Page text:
Lock the Gate Alliance has today released its agenda for the upcoming NSW election, asking political parties to commit to sweeping reforms of mining and planning law to restore balance.
An editorial in today’s Sydney Morning Herald describes the massive coal expansion proposed in the state’s Strategic Assessment and community concern about the impacts of mining as "just as dangerous" for Mike Baird as the privatization of poles and wires.
Members of the Alliance were dismayed that the NSW Coalition Government walked away from its 2011 election promises regarding mining and coal seam gas after it came to power,” said Phil Laird, National Coordinator for Lock the Gate.
“A suite of Liberal-National Coalition promises that encompassed no go zones, ring fences and protections for groundwater and community health were trashed a few months into government.
"Since then communities have had to fight a rear guard action to protect themselves and their environment.
“This election the Alliance is seeking real commitments from the political parties to rein in the extractive industries, providing certainty to regional communities and committing to the protection of land and water" he said.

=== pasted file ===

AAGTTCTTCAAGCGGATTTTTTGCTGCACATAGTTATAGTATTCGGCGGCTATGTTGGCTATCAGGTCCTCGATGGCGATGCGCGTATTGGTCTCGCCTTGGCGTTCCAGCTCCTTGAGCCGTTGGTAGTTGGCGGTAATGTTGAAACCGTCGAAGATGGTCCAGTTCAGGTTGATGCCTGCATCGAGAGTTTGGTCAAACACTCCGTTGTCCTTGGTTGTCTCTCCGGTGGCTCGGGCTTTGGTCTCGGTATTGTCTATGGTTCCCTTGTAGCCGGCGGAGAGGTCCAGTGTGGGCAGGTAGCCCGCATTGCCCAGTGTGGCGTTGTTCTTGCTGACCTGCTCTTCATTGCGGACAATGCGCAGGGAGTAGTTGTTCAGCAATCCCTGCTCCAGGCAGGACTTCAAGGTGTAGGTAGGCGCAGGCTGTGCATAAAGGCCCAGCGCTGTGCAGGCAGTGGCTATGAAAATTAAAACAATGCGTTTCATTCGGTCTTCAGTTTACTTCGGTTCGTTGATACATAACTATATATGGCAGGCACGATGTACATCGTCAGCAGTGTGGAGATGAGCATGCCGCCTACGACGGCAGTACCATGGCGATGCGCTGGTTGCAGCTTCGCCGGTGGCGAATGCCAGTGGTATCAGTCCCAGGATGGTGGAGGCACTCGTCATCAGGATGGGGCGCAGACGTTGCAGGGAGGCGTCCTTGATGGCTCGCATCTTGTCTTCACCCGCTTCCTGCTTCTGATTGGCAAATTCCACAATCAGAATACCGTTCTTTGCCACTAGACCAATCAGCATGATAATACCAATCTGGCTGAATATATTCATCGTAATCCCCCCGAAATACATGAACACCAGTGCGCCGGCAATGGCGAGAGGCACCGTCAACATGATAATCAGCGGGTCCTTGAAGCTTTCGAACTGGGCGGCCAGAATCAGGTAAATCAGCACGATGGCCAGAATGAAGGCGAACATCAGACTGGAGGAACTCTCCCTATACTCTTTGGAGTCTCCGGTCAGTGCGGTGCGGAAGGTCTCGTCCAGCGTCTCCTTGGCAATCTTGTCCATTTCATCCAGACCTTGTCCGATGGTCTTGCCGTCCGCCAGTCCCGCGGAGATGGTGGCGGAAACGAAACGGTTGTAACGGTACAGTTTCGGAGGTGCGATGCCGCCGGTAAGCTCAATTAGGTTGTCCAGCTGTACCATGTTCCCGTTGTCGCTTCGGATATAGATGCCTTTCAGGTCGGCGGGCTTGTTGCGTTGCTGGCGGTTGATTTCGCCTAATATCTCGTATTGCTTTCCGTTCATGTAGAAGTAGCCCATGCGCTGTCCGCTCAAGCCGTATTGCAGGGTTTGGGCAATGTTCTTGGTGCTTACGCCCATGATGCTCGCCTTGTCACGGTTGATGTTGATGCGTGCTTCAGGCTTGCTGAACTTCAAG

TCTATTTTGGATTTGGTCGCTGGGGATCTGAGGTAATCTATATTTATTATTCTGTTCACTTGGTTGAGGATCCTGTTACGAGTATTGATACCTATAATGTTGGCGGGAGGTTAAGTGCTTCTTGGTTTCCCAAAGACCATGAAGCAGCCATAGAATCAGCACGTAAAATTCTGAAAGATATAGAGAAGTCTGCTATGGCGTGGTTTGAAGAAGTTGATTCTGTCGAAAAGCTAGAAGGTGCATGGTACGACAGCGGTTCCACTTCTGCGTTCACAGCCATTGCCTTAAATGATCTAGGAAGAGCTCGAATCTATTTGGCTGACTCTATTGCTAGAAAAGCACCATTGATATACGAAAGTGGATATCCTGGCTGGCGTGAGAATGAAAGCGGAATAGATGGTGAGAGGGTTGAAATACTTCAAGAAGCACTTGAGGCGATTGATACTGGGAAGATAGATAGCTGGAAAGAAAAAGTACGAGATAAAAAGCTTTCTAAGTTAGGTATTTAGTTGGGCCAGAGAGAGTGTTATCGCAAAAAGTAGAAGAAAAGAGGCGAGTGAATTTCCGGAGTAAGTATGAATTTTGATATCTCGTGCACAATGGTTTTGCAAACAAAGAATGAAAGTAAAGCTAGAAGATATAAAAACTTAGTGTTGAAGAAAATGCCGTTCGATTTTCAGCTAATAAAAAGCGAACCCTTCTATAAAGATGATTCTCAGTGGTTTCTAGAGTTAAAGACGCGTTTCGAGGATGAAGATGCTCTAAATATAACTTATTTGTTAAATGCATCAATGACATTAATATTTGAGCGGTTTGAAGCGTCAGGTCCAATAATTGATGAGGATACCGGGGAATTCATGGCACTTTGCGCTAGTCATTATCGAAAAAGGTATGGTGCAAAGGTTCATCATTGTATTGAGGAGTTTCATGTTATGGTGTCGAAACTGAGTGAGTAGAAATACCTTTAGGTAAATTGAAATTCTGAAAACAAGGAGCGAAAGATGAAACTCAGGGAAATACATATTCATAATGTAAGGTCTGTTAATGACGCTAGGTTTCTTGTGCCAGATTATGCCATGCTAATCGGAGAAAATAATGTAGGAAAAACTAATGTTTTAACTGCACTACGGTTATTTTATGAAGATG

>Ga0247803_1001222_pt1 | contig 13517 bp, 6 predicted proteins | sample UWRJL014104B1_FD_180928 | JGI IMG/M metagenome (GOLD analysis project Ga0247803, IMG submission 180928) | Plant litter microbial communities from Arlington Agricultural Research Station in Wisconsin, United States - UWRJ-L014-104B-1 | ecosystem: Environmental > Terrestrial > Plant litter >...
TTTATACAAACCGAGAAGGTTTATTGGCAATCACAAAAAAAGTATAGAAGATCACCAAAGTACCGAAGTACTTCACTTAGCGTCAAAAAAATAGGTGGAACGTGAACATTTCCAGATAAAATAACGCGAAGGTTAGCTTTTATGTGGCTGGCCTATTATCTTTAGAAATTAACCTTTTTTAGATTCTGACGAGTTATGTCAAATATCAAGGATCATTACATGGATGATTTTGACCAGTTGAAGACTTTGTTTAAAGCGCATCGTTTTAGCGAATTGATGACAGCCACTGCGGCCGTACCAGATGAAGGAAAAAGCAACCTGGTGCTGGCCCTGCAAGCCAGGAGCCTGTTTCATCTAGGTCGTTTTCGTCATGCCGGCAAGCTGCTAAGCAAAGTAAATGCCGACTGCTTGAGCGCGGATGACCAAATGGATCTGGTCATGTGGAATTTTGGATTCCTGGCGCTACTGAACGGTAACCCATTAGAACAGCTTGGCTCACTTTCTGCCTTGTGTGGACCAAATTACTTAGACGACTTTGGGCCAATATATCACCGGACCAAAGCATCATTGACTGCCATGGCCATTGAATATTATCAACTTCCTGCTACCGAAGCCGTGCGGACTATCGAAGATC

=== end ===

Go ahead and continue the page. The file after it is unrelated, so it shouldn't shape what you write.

In order to help its members understand the commitments of the parties the Alliance is seeking responses from party leaders to a series of questions, including querying the parties’ positions on:
- Stamping out corruption-prone approval processes,
- Creating mining exclusion areas for farmland and water resources,
- Introducing health assessment and basic regulations to protect people from air pollution,
- Restoration of community merits appeal rights to challenge mine approvals in court,
- Respecting the will of communities and individuals who choose to say 'no' to mining
- Rectifying the failures of the NSW Gas Plan
A full list of the detailed questions can be found here: http://www.lockthegate.org.au/nswvotes
Phil Laird said, “Last weekend, it was revealed that the NSW Government has been meeting secretly with 11 coal companies to open up 45,000 hectares of new coal mining areas in the Hunter, suggesting that little has been learnt from the ICAC coal corruption scandals.
"Meanwhile, the NSW Gas Plan is in tatters after it was effectively rejected by a cross-party NSW Parliamentary Inquiry.
"These are issues that matter to country New South Wales, and increasingly people in the city are aware and focussed on the damage that mining is doing to our water and our foodbowls.
“We’re asking the parties to respond to our questions by 13 March, so the community can have a clear understanding of their commitments when it comes to mining.”